Things you mustn’t forget when viewing a property

Become a house viewing pro with our practical tips and suggestions

Marcus Webb – Virgin Money Living Mentor

by Marcus Webb | Independent Money Mentor

Editor of Delayed Gratification and independent journalist

Buying a house is a strange experience. We can easily spend 15 minutes agonising over the choice between a cheese ploughman’s or prawn cocktail for lunch, yet we get barely more than that to pick where we might spend the next 25 years. Here’s our guide on how to maximise that time and become a house viewing pro.

Ditch the estate agent

Ask the estate agent to let you walk around on your own so that you can get to know the place that might cost you your life savings. You can’t concentrate on the details if you’re making polite conversation. Are there huge cracks in the ceiling? Have the skirting boards shifted? Run the shower, see if the water pressure is strong enough… None of these may be enough to make you walk away from your dream house, but can give you leverage to get the cost of fixing them off the price. Also, take a friend with a keen sense of smell. One scent of damp and you’re out of there…

Open the cupboards

Yes, it may seem rude in a house that isn’t yours yet, but you need to know how much room there is for your life’s collection of bits and bobs, so look behind those cupboard doors. Be realistic about the amount of space you’ll need now and in the future. This is especially true if you are a hoarder in a relationship with somebody who considers more than three pairs of underwear to be excess baggage. If you’re messy there’s no point promising your partner you’ll live the clutter-free life of a zen monk from now on. You won’t. A loft may not be the sexiest room in the house, but it can be a relationship saver.

Think ahead…

Living in a one-bedroom converted store cupboard above the most banging club in town might suit the hardy, carefree you of today, but a property you own needs to be able to grow with you and you might want the option of kids/a garden/sleep at some point in the future. Consider parking spaces even if you can’t drive, a well-sized kitchen even if you can’t cook and, yes, schools even if you consider children to be little more than adorable parasites. Like Dorian Gray in formaldehyde, you may never change, but it’s nice to have the option.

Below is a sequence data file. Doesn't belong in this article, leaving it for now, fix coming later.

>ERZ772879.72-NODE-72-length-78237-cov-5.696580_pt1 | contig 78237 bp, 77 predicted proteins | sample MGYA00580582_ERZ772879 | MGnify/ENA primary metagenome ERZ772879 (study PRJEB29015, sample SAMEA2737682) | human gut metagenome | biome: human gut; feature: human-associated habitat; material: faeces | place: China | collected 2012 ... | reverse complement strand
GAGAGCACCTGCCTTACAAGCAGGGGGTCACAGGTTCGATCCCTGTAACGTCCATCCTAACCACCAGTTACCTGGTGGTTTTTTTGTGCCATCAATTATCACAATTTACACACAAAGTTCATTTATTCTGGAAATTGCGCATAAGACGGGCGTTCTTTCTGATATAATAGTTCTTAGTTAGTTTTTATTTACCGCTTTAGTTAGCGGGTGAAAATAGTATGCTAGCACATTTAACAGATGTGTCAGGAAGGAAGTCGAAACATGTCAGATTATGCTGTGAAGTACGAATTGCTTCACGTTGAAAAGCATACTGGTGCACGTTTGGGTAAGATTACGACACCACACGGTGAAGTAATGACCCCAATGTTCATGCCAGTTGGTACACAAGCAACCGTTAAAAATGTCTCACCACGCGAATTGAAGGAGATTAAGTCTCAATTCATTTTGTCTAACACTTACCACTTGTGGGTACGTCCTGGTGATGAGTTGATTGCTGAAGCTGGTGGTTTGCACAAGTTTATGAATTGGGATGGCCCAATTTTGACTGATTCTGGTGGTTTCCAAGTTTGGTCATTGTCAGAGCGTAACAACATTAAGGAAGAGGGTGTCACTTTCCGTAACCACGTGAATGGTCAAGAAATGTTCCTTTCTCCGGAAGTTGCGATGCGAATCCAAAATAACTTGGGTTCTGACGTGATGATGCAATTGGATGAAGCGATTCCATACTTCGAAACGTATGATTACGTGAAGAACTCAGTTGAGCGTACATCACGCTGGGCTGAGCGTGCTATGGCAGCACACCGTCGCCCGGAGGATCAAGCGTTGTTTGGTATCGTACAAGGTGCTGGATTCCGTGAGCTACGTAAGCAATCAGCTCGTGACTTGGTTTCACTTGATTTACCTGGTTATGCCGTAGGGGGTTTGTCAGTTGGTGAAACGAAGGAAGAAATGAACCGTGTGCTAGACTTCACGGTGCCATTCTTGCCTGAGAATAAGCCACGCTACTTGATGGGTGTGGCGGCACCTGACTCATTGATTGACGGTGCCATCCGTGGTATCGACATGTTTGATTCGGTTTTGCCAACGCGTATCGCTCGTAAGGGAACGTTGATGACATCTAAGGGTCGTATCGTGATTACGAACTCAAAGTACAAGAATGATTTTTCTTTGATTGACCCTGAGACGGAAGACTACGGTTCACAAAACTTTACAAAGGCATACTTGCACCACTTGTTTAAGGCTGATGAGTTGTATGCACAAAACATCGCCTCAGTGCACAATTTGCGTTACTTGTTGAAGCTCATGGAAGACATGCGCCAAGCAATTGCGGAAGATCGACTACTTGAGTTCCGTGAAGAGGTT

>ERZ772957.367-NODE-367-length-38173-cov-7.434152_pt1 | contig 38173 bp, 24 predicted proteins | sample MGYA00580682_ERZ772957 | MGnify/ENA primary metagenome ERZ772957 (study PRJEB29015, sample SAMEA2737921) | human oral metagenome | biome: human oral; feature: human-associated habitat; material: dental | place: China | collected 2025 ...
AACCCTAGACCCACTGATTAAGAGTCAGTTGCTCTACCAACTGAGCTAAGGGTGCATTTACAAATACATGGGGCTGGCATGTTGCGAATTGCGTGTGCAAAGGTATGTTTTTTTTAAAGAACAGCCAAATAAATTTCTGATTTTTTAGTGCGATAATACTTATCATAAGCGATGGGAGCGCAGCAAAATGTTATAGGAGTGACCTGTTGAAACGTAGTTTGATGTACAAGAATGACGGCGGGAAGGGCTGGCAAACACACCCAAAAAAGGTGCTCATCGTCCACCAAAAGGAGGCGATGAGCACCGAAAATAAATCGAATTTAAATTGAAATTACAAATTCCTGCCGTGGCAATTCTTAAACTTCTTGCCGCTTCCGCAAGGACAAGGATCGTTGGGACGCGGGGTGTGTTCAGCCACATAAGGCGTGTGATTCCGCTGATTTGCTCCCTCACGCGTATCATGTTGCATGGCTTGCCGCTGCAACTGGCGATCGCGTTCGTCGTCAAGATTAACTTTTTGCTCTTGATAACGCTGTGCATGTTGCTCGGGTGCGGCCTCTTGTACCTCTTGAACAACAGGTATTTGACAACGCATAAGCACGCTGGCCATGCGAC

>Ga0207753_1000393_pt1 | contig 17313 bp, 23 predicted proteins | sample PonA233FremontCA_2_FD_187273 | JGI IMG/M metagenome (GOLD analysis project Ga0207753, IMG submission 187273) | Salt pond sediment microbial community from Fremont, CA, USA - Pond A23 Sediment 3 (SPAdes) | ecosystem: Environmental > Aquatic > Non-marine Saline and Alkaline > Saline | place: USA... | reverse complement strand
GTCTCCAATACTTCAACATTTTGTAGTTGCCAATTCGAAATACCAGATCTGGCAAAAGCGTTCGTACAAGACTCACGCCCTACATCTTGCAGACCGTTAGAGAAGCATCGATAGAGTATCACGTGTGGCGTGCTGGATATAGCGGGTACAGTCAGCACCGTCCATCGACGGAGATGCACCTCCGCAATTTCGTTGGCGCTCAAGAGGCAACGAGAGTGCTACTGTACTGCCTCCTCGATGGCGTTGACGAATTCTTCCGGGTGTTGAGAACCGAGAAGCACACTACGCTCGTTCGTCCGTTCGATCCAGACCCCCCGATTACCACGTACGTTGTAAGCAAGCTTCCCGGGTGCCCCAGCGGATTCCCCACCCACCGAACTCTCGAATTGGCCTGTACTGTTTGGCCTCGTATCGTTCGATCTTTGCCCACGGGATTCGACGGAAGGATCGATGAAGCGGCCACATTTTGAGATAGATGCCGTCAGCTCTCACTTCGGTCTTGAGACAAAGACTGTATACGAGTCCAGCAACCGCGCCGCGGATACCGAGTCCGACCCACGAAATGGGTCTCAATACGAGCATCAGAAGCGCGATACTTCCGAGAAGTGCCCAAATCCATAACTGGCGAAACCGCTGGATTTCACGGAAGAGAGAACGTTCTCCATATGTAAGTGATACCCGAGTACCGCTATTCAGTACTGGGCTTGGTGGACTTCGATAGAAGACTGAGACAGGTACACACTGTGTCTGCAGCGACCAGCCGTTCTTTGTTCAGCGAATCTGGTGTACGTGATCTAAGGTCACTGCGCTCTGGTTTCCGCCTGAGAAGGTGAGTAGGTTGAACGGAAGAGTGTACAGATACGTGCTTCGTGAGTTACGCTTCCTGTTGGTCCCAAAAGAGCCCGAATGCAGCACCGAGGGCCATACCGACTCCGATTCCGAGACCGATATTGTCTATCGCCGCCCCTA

Check the leasehold

While they’re difficult to avoid if you are buying a flat, leaseholds should still be treated with extreme caution. It doesn’t matter how long it lasts, a 999-year lease is not ‘virtually freehold’ – if you don’t own the land you are essentially a tenant. Most leaseholders are benign dictators, but there are horror stories of ground rents being raised on a whim and service charges being introduced for everything from painting a wall to keeping a pet. Check the details. Then check them again. The excellent Leasehold Knowledge Partnership offers free advice if you’re unsure and unless everything is perfect, step away from the lease.

Be aware of your environment

Not that they need to get any smugger, but Phil and Kirstie are right – it’s all about location. Embrace your inner pessimist. Don’t see a charming stream at the bottom of the garden, think potential floodplain. Are those some minor roadworks at the end of the drive or are they laying the foundations for a new motorway? Nice copse or migration route for a herd of wildebeest? Note down everything and then check if there’s a history of anything untoward in the area or a new development about to spring up around the corner.

Talk to the owners

It may feel like meeting your new love’s ex on the first date – but a cup of tea with your desired home’s current owners can be a clincher. Find out what they love about the area, as well as what they dislike. Quiz them on the quirks of the building and why they are moving. Most people are either fundamentally honest or terrible liars. More likely than not, you’ll see if they are simply moving on or attempting to offload a money pit.

Before making financial decisions always do research, or talk to a financial adviser. Views are those of our mentors and customers and do not constitute financial advice.